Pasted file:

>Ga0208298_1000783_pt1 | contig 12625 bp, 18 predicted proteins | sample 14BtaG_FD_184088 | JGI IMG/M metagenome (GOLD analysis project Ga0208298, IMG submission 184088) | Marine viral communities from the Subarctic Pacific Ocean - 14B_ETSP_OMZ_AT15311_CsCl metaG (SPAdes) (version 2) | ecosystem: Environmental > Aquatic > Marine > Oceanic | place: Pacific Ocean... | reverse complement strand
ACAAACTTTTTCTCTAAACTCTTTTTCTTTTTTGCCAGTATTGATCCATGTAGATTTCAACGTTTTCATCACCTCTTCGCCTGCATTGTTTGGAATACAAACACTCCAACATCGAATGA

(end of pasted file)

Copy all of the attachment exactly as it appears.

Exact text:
>Ga0208298_1000783_pt1 | contig 12625 bp, 18 predicted proteins | sample 14BtaG_FD_184088 | JGI IMG/M metagenome (GOLD analysis project Ga0208298, IMG submission 184088) | Marine viral communities from the Subarctic Pacific Ocean - 14B_ETSP_OMZ_AT15311_CsCl metaG (SPAdes) (version 2) | ecosystem: Environmental > Aquatic > Marine > Oceanic | place: Pacific Ocean... | reverse complement strand
ACAAACTTTTTCTCTAAACTCTTTTTCTTTTTTGCCAGTATTGATCCATGTAGATTTCAACGTTTTCATCACCTCTTCGCCTGCATTGTTTGGAATACAAACACTCCAACATCGAATGA